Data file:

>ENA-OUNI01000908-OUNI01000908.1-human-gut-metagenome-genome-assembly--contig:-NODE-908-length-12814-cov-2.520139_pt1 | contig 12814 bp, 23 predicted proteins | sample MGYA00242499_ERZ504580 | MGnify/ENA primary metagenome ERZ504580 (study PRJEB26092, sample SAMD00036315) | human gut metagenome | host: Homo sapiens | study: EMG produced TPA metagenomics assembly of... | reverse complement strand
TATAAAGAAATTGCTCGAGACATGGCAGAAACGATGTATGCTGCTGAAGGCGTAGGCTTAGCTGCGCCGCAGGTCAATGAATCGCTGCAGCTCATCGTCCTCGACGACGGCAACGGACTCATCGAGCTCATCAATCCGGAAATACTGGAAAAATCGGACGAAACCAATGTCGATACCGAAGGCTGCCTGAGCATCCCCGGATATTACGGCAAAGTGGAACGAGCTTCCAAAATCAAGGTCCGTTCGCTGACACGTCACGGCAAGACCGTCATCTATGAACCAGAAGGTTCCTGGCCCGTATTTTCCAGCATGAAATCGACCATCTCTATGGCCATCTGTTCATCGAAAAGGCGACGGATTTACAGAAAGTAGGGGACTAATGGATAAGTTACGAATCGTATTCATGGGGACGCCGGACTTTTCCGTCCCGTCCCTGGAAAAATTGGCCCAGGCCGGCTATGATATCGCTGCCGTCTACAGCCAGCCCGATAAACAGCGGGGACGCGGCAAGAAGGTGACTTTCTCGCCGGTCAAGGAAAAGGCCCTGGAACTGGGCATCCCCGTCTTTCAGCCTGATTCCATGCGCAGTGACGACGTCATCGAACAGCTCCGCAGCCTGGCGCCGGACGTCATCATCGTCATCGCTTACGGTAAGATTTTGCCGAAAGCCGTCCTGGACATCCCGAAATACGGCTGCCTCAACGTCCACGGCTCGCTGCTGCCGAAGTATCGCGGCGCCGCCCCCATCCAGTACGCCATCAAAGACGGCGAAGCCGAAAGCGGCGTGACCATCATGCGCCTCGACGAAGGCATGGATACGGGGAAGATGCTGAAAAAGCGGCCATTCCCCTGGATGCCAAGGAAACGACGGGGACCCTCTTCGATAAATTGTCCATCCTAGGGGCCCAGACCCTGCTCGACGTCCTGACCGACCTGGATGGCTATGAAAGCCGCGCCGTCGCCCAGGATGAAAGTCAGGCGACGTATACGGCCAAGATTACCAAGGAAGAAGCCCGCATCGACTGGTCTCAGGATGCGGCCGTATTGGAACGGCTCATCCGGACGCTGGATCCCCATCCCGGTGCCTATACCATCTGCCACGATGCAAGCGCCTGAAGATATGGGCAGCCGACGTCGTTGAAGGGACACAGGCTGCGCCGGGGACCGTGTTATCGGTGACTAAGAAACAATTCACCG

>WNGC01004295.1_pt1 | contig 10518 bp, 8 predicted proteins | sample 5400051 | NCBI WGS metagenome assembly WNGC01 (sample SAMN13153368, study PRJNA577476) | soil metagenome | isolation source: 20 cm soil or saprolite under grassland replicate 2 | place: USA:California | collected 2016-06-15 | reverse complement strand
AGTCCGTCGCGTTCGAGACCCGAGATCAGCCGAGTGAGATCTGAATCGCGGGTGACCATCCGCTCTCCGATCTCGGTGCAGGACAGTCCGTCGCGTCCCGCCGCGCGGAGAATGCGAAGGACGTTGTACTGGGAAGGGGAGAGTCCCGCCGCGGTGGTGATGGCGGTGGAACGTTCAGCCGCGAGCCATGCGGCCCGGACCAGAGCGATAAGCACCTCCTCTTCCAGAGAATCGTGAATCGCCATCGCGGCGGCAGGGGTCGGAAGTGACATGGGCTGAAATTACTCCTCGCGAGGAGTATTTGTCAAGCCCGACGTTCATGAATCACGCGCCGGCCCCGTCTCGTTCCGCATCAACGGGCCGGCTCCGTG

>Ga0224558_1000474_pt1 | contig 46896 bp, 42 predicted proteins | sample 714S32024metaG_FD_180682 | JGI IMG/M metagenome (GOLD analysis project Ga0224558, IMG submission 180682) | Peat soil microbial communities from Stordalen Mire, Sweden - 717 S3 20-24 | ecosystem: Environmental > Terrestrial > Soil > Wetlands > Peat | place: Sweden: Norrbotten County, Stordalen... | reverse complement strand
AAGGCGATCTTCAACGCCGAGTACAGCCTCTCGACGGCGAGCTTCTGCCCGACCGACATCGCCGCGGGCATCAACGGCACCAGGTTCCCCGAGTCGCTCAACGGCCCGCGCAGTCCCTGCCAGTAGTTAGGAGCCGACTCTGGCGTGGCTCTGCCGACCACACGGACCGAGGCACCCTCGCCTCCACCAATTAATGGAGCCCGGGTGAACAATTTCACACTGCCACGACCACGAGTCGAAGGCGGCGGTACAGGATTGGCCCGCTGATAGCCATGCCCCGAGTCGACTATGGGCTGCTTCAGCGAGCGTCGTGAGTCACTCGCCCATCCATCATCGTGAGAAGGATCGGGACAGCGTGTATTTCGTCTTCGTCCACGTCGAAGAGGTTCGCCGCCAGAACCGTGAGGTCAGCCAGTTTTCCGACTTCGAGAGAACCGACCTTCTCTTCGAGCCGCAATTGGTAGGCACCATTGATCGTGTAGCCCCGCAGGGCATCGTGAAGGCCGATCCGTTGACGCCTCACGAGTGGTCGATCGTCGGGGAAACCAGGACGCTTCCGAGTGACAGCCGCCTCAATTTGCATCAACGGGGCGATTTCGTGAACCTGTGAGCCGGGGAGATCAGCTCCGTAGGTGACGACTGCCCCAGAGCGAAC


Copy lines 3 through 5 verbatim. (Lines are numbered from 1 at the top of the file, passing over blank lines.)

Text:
>WNGC01004295.1_pt1 | contig 10518 bp, 8 predicted proteins | sample 5400051 | NCBI WGS metagenome assembly WNGC01 (sample SAMN13153368, study PRJNA577476) | soil metagenome | isolation source: 20 cm soil or saprolite under grassland replicate 2 | place: USA:California | collected 2016-06-15 | reverse complement strand
AGTCCGTCGCGTTCGAGACCCGAGATCAGCCGAGTGAGATCTGAATCGCGGGTGACCATCCGCTCTCCGATCTCGGTGCAGGACAGTCCGTCGCGTCCCGCCGCGCGGAGAATGCGAAGGACGTTGTACTGGGAAGGGGAGAGTCCCGCCGCGGTGGTGATGGCGGTGGAACGTTCAGCCGCGAGCCATGCGGCCCGGACCAGAGCGATAAGCACCTCCTCTTCCAGAGAATCGTGAATCGCCATCGCGGCGGCAGGGGTCGGAAGTGACATGGGCTGAAATTACTCCTCGCGAGGAGTATTTGTCAAGCCCGACGTTCATGAATCACGCGCCGGCCCCGTCTCGTTCCGCATCAACGGGCCGGCTCCGTG

>Ga0224558_1000474_pt1 | contig 46896 bp, 42 predicted proteins | sample 714S32024metaG_FD_180682 | JGI IMG/M metagenome (GOLD analysis project Ga0224558, IMG submission 180682) | Peat soil microbial communities from Stordalen Mire, Sweden - 717 S3 20-24 | ecosystem: Environmental > Terrestrial > Soil > Wetlands > Peat | place: Sweden: Norrbotten County, Stordalen... | reverse complement strand